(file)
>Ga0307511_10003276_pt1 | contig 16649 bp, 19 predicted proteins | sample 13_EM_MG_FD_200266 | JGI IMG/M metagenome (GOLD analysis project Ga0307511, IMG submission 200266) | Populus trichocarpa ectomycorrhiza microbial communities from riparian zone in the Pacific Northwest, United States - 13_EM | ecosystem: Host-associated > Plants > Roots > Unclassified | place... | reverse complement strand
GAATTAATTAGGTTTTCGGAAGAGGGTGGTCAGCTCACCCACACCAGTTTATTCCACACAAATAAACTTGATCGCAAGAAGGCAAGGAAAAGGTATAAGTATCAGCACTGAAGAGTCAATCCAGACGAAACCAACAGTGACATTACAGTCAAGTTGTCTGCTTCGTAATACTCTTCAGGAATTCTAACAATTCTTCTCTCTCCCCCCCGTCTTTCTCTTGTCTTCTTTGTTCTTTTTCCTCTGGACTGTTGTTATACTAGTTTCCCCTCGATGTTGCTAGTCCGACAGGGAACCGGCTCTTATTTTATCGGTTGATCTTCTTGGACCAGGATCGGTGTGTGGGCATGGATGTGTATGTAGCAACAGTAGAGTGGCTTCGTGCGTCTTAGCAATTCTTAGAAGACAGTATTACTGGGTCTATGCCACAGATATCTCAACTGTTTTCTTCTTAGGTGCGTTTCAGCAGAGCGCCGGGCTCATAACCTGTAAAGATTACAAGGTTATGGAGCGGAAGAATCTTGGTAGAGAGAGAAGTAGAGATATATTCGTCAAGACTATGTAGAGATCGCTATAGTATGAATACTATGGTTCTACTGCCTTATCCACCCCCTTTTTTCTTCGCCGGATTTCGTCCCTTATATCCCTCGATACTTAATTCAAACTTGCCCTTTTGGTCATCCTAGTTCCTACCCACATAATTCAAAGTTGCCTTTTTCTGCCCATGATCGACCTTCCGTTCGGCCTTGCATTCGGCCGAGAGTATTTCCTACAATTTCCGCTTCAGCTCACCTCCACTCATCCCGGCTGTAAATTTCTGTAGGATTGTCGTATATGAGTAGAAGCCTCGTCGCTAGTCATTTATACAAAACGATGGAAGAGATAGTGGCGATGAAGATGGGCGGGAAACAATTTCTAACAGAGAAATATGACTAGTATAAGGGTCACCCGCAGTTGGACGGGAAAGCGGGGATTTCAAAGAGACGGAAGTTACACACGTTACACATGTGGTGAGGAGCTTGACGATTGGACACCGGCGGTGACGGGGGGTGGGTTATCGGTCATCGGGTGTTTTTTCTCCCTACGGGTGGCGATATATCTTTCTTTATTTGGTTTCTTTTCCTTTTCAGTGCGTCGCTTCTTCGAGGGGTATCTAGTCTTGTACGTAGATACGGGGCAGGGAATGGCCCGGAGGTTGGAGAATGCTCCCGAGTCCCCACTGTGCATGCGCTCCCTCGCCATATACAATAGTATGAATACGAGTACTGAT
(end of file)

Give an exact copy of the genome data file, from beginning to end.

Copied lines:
>Ga0307511_10003276_pt1 | contig 16649 bp, 19 predicted proteins | sample 13_EM_MG_FD_200266 | JGI IMG/M metagenome (GOLD analysis project Ga0307511, IMG submission 200266) | Populus trichocarpa ectomycorrhiza microbial communities from riparian zone in the Pacific Northwest, United States - 13_EM | ecosystem: Host-associated > Plants > Roots > Unclassified | place... | reverse complement strand
GAATTAATTAGGTTTTCGGAAGAGGGTGGTCAGCTCACCCACACCAGTTTATTCCACACAAATAAACTTGATCGCAAGAAGGCAAGGAAAAGGTATAAGTATCAGCACTGAAGAGTCAATCCAGACGAAACCAACAGTGACATTACAGTCAAGTTGTCTGCTTCGTAATACTCTTCAGGAATTCTAACAATTCTTCTCTCTCCCCCCCGTCTTTCTCTTGTCTTCTTTGTTCTTTTTCCTCTGGACTGTTGTTATACTAGTTTCCCCTCGATGTTGCTAGTCCGACAGGGAACCGGCTCTTATTTTATCGGTTGATCTTCTTGGACCAGGATCGGTGTGTGGGCATGGATGTGTATGTAGCAACAGTAGAGTGGCTTCGTGCGTCTTAGCAATTCTTAGAAGACAGTATTACTGGGTCTATGCCACAGATATCTCAACTGTTTTCTTCTTAGGTGCGTTTCAGCAGAGCGCCGGGCTCATAACCTGTAAAGATTACAAGGTTATGGAGCGGAAGAATCTTGGTAGAGAGAGAAGTAGAGATATATTCGTCAAGACTATGTAGAGATCGCTATAGTATGAATACTATGGTTCTACTGCCTTATCCACCCCCTTTTTTCTTCGCCGGATTTCGTCCCTTATATCCCTCGATACTTAATTCAAACTTGCCCTTTTGGTCATCCTAGTTCCTACCCACATAATTCAAAGTTGCCTTTTTCTGCCCATGATCGACCTTCCGTTCGGCCTTGCATTCGGCCGAGAGTATTTCCTACAATTTCCGCTTCAGCTCACCTCCACTCATCCCGGCTGTAAATTTCTGTAGGATTGTCGTATATGAGTAGAAGCCTCGTCGCTAGTCATTTATACAAAACGATGGAAGAGATAGTGGCGATGAAGATGGGCGGGAAACAATTTCTAACAGAGAAATATGACTAGTATAAGGGTCACCCGCAGTTGGACGGGAAAGCGGGGATTTCAAAGAGACGGAAGTTACACACGTTACACATGTGGTGAGGAGCTTGACGATTGGACACCGGCGGTGACGGGGGGTGGGTTATCGGTCATCGGGTGTTTTTTCTCCCTACGGGTGGCGATATATCTTTCTTTATTTGGTTTCTTTTCCTTTTCAGTGCGTCGCTTCTTCGAGGGGTATCTAGTCTTGTACGTAGATACGGGGCAGGGAATGGCCCGGAGGTTGGAGAATGCTCCCGAGTCCCCACTGTGCATGCGCTCCCTCGCCATATACAATAGTATGAATACGAGTACTGAT